Ousted Moorings tennis pro focusing on fishing company

All Robert Kowalczyk would say about his sudden departure earlier this month from The Moorings, where he had spent the previous three years as the club’s tennis director, is that he wasn’t expecting it.
“I’m not allowed to get into it,” said Kowalczyk, who spent two years as the club’s head tennis pro before being promoted to the director’s job in 2014.
In fact, when contacted last week, neither he nor Moorings General Manager Craig Lopes offered any details as to why Kowalczyk no longer works at the barrier island club near the south end of the county.
“We’re a private club, so I can’t discuss what happened,” Lopes said, adding that the club is owned by its members.  And Moorings President Catherine Rosato did not respond to a phone message left at her home last weekend.
However, a club source speaking on the condition of anonymity said Kowalczyk was forced to resign but will continue to be paid at least through July. The source did not know the reason the club pushed him out.
Lopes said the club already had received many applications for the job, which has been posted on the United States Professional Tennis Association’s website, and they continue to come in from around the country.
He said several local teaching pros have applied and, although he has no specific timetable, he plans to fill the position later this summer.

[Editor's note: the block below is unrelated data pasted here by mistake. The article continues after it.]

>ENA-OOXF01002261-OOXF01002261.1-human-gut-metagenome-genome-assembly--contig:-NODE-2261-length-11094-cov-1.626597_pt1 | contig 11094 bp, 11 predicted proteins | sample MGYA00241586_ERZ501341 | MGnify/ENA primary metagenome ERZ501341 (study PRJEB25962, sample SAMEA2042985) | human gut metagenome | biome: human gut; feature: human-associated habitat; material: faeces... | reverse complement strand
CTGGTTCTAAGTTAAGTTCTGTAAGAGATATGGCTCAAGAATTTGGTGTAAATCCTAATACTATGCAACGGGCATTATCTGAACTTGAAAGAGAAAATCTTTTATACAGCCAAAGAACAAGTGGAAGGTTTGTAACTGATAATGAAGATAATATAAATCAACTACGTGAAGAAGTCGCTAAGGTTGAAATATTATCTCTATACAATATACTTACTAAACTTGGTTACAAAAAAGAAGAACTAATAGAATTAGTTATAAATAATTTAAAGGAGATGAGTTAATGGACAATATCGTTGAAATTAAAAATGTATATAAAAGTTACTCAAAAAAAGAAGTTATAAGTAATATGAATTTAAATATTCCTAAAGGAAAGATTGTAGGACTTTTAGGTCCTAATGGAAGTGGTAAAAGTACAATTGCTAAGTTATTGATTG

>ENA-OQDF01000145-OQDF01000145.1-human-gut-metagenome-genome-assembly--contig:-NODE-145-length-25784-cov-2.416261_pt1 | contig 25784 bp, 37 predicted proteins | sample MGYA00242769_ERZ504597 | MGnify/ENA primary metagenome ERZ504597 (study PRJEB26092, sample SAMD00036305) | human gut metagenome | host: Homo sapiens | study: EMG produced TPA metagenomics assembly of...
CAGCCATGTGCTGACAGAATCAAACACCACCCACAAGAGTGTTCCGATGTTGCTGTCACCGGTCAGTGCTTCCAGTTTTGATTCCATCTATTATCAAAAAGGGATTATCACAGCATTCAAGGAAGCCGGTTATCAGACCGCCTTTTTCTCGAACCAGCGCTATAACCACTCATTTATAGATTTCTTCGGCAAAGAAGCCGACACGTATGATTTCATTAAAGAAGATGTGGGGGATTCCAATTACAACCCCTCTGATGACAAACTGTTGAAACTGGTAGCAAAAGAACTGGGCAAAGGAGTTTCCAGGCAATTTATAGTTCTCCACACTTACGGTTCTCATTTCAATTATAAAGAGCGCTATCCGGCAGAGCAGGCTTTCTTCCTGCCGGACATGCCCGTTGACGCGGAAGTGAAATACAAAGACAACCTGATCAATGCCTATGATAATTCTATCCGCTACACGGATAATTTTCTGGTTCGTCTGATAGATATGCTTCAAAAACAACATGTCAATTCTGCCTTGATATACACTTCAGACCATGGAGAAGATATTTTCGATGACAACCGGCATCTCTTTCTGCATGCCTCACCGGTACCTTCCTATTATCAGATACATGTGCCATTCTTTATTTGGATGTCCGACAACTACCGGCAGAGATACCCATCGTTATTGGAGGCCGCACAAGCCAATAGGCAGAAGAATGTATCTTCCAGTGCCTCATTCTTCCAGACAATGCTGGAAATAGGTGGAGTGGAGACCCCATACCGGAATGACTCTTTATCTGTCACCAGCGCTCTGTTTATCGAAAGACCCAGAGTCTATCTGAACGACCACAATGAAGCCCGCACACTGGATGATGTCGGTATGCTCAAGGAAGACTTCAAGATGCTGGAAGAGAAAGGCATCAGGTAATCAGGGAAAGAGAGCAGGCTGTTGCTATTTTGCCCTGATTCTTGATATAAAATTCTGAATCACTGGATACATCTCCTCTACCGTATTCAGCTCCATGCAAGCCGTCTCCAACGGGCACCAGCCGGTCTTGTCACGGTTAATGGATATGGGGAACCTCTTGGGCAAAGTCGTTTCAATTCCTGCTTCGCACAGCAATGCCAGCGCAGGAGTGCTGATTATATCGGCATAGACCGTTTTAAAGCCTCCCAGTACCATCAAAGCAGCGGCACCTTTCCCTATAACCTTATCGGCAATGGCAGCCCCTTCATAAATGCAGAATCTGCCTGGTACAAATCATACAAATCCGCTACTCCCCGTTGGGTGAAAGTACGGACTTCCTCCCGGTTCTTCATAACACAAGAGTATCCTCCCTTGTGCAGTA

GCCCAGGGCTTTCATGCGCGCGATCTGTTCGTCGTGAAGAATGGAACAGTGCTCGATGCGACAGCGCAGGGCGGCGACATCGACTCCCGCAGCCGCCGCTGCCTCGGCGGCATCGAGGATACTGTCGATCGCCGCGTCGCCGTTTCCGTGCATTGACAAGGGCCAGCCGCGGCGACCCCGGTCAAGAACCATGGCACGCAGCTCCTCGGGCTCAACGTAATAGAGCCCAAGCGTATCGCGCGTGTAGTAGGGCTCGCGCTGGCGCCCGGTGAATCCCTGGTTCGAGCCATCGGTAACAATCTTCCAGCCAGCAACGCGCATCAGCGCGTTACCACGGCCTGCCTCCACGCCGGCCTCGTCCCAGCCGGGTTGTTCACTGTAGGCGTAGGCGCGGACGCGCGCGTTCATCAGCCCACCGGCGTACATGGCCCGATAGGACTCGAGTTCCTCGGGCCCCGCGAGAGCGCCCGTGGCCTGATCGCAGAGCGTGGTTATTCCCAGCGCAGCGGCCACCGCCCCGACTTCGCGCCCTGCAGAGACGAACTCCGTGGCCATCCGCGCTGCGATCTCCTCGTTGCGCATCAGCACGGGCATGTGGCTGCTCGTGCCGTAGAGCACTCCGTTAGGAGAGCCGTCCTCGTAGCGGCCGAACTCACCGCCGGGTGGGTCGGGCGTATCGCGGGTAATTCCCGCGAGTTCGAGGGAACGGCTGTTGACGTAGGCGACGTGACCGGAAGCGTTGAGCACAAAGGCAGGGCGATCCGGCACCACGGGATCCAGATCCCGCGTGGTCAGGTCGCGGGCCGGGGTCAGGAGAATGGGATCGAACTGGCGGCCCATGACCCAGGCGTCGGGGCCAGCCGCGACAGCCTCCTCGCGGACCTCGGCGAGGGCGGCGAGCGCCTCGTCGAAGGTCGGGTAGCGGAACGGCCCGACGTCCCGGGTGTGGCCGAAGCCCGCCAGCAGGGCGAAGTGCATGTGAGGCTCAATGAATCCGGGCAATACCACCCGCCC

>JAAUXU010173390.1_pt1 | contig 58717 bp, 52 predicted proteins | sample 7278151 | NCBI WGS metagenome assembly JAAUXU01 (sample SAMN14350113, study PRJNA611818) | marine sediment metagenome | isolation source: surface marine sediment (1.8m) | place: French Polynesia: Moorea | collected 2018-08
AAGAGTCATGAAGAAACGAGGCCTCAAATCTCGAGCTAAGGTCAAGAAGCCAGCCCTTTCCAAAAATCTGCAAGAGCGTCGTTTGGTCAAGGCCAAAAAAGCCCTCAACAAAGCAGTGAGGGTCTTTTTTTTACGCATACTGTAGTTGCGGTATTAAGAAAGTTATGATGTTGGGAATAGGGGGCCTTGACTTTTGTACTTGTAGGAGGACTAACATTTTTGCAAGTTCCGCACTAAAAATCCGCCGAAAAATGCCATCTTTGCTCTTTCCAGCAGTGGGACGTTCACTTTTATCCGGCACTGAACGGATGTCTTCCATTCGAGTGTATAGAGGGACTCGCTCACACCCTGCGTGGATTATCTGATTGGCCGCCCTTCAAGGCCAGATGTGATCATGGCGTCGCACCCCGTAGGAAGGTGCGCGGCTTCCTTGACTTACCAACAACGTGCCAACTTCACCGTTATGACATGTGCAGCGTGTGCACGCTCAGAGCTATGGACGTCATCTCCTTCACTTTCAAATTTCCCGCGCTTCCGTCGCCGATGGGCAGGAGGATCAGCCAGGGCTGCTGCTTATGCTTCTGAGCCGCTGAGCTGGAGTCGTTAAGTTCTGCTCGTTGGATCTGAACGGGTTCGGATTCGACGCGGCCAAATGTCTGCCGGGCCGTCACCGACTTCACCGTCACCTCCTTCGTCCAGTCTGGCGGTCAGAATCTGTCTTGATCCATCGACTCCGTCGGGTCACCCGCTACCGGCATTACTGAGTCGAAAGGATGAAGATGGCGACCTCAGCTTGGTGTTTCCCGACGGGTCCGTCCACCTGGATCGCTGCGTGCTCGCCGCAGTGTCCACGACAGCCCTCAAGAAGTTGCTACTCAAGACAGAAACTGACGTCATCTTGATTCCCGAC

As for Kowalczyk, who said he worked “60 to 70 hours” per week at The Moorings, he now plans to devote his time and energies to his budding fishing business – a venture he started four years ago, when he fused his livelihood with his lifelong hobby and pioneered a rackets-to-rods technology.
Having grown up in Vero Beach, where he was among the nation’s top junior tennis players and often enjoyed fishing in the Indian River Lagoon, Kowalczyk began exploring the possibility of applying the latest racket technology to inshore rod design.
His goal was to find a blend of carbon fibers braided to create a lightweight, more responsive and more durable rod that he said “will revolutionize the fishing industry.”
Kowalczyk said he “spent a lot of money on technology” and, after a year of experimenting with different fibers and manufacturers, he found the right formula and began selling the new-age fishing rods at local tackle shops and through a website and social media.
He changed the business’ name from “Hooked Rods” to “ManOwar Fishing” in 2016 and, after teaming with Spencer Reilly – his Vero Isles neighbor and a local charter-boat captain – opened the fledgling company’s first store in Vero Beach last summer.
Kowalczyk, 36, said he’s now in the process of moving the full-service fishing store from the northwestern corner of Miracle Mile (next to Siam Orchid Thai & Sushi Restaurant) to a 10,000-square-foot building at 2360 U.S. 1, just north of the Royal Palm Boulevard intersection.
He said he now runs the entire sales operation, which he hopes to expand to include reels, hooks, terminal tackle, hats and apparel. Reilly, meanwhile, specializes in charter-boat fishing outings on which he markets ManOwar rods by making them available to guests.
Kowalczyk said he already has sold “thousands of rods,” and now that he’s no longer working at The Moorings, the fishing business will be his full-time job. He said “as of right now” he has no plans to return to teaching tennis.
“I’m focusing on my fishing business,” said Kowalczyk, a 1999 Vero Beach High School graduate who went on to play tennis at the University of California after becoming the only player to win the national boys’ 18-and-under clay-court championship twice. “I think there’s a good future in this, and I’m going to give it my best shot.”
Lopes, for one, said he’s rooting for him to succeed.
“Robert is a good guy,” Lopes said. “I’ve known him a long time and I like him.”

Leave a Comment